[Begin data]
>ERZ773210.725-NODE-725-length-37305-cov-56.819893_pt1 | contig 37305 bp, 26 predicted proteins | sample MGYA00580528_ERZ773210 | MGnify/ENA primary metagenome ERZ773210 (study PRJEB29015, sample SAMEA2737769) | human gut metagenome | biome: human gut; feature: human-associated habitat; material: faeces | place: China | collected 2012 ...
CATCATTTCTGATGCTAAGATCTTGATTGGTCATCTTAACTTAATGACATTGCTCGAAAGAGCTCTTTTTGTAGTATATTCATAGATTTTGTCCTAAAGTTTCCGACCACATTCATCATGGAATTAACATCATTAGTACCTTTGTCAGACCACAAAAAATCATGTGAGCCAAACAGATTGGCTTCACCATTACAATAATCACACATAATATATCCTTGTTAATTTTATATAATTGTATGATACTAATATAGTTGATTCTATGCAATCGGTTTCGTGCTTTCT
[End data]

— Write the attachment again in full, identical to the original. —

>ERZ773210.725-NODE-725-length-37305-cov-56.819893_pt1 | contig 37305 bp, 26 predicted proteins | sample MGYA00580528_ERZ773210 | MGnify/ENA primary metagenome ERZ773210 (study PRJEB29015, sample SAMEA2737769) | human gut metagenome | biome: human gut; feature: human-associated habitat; material: faeces | place: China | collected 2012 ...
CATCATTTCTGATGCTAAGATCTTGATTGGTCATCTTAACTTAATGACATTGCTCGAAAGAGCTCTTTTTGTAGTATATTCATAGATTTTGTCCTAAAGTTTCCGACCACATTCATCATGGAATTAACATCATTAGTACCTTTGTCAGACCACAAAAAATCATGTGAGCCAAACAGATTGGCTTCACCATTACAATAATCACACATAATATATCCTTGTTAATTTTATATAATTGTATGATACTAATATAGTTGATTCTATGCAATCGGTTTCGTGCTTTCT